Yup, I love the little guy. I love him because he is a part of me, and that part of my love I could never describe, defend or deny. I also love him because of who he is and who he will become. This, I now understand, is both independent of me and dependent upon me. He is his own person, a little one albeit. And his world and life are shaped by those to whom he is most deeply attached. I still hit those energy walls like a ton of bricks, especially after a long day of mothering, teaching and mothering some more. They are no longer accompanied by hormone headaches and nursing nausea. I'm no longer sleeping away the seconds between the hours of feeding, diapering, rocking and repeating. Now I can see that this truly was just a season in our lives. And now I can truly see what it was that gave me strength and ability to do it all again--even when I was sure that either that season would never end or that my patience surely would before it had the chance. It was love. A love that felt heavy and burdensome on only 40 minutes of sleep at a time. A love that felt over-consuming when in those 40 minutes I had to sleep, I instead worried about the contents of my son's last diaper. It's a love that in the very middle of the night after that little boy woke up and needed my help to fall back asleep, now leaves me peacefully wide awake counting down the hours until morning when I can wake him up and see that smile. And I lay there as he sleeps, now awake myself. I unzip his swaddle just enough to hold the little hand gently smooshed against his side. And before I can count another sheep or even plan another preschool project, my own eyes close and drift to blissful slumber.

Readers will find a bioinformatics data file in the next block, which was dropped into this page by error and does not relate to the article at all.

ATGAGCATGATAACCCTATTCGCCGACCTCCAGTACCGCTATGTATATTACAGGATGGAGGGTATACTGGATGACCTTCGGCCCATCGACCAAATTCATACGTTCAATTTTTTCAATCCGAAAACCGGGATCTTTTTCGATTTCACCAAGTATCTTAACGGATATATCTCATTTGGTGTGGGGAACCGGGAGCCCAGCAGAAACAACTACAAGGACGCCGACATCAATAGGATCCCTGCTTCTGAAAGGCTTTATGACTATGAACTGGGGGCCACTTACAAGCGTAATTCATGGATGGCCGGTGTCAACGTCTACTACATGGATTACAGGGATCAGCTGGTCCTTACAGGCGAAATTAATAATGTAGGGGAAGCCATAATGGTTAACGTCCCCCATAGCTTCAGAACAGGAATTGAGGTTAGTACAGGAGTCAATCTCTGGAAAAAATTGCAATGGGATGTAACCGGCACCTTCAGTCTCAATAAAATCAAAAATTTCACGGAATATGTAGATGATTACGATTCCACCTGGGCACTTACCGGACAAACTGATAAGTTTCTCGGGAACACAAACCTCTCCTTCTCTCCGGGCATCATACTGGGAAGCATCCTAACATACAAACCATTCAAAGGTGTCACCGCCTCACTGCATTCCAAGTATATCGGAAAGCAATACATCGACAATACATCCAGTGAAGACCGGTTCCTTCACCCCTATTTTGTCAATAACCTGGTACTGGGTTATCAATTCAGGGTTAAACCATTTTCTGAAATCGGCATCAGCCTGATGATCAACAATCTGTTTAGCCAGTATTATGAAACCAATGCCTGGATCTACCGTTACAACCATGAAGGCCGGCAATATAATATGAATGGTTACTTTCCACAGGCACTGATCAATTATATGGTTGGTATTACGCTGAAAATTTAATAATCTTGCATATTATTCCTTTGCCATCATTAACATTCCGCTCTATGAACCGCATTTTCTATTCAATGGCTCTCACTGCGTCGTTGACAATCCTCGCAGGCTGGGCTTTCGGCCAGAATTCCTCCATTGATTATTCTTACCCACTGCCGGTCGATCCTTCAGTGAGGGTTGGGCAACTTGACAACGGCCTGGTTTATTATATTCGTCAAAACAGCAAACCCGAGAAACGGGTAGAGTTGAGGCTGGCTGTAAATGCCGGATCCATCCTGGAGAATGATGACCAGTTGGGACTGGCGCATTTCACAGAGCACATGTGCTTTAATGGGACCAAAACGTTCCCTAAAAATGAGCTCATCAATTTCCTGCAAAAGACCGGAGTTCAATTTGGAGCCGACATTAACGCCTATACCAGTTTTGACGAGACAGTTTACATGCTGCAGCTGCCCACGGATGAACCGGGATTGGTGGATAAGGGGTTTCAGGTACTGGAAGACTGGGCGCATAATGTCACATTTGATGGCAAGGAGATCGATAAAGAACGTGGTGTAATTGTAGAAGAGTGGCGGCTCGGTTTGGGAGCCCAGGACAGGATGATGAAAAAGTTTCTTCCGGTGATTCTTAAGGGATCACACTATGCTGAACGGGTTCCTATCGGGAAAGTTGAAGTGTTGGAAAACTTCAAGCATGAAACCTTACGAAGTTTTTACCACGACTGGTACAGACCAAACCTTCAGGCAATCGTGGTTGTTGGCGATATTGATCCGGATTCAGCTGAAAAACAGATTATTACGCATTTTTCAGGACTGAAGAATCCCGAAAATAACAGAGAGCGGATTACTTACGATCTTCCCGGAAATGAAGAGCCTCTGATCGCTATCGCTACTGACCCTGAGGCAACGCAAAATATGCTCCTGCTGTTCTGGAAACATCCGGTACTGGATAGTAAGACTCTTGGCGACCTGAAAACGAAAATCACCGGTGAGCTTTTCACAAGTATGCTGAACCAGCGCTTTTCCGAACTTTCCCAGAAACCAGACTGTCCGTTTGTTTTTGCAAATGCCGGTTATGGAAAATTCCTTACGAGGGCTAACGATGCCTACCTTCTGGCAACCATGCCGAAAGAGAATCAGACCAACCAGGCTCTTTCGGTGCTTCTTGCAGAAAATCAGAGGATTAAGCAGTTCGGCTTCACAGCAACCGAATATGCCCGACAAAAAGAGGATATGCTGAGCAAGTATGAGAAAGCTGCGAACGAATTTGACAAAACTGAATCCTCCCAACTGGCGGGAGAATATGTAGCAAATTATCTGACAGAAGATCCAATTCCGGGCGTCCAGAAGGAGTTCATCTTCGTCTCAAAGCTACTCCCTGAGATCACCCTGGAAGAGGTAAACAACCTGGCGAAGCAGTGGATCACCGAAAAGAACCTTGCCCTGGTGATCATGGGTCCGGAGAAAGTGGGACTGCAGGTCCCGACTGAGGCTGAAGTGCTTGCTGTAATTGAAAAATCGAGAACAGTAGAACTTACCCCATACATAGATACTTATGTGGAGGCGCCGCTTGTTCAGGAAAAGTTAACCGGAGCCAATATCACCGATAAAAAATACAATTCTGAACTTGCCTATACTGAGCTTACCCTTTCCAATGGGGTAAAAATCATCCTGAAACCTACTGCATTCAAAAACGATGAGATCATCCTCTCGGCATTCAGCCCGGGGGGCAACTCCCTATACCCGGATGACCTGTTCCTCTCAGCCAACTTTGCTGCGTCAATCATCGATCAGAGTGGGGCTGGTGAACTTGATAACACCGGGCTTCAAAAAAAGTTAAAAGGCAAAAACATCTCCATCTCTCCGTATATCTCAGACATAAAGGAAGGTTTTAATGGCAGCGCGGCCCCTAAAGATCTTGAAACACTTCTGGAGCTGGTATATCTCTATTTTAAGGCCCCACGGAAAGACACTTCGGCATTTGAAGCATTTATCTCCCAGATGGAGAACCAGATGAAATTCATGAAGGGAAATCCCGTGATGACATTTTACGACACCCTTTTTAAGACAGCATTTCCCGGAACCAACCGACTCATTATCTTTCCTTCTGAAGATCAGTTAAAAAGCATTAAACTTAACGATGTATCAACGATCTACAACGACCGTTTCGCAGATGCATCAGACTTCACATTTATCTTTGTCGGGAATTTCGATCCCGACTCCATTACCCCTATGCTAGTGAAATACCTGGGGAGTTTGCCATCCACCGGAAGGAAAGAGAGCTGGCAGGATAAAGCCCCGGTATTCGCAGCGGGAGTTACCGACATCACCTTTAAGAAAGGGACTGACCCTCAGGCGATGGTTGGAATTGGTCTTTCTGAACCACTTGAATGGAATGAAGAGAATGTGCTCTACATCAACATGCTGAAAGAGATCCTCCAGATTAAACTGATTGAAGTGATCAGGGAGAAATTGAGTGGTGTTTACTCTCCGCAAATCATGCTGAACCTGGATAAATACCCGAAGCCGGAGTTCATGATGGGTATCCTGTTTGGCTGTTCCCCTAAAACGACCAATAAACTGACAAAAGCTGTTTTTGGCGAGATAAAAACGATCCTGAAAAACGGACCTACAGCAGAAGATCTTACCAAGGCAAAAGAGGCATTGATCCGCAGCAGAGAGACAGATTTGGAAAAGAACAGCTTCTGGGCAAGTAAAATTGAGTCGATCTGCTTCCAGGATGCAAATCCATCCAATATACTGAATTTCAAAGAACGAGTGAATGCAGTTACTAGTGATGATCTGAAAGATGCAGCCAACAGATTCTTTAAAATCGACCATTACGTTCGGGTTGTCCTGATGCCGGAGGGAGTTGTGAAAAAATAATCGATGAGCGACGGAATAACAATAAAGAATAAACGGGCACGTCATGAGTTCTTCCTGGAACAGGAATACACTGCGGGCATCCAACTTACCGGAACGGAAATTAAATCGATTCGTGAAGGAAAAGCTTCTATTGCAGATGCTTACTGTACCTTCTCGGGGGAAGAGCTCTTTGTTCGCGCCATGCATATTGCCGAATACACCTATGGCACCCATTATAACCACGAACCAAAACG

I recently began taking a women's class about marriage and intimacy offered by our local Chabad. If you live in my area, I encourage you to attend this class and if you live in another area, I encourage you to look into where it may be offered near you. The first class in the session focused on love and marriage. Students were asked at one point to discuss with a partner two questions: What is love? and Why get married? Talk about loaded questions. Before my husband and I became observant Jews, we both dated the "secular" way. We believed that you got married after you found a person you fell in love with. When each of us made our way toward observant Judaism and began to explore dating for the purpose of marriage within that framework, we were each astonished to be told that the purpose of dating was not to fall in love but rather to determine compatibility and that love would develop after marriage. To me, it seemed rather risky. But with divorce rates on the seemingly exponential rise, and with the awareness that after 28 years of single-hood what I had been doing hadn't worked, I was willing to have enough emunah (faith in G-d) to give this a genuine try. Dating in the Orthodox world was still awkward, but it no longer felt like guesswork the way my old way of dating had. It no longer felt forced or artificial. It felt purposeful, albeit frustrating and frightening at times, and I genuinely felt driven by a spiritual force greater than any reason I could come up with to pursue marriage.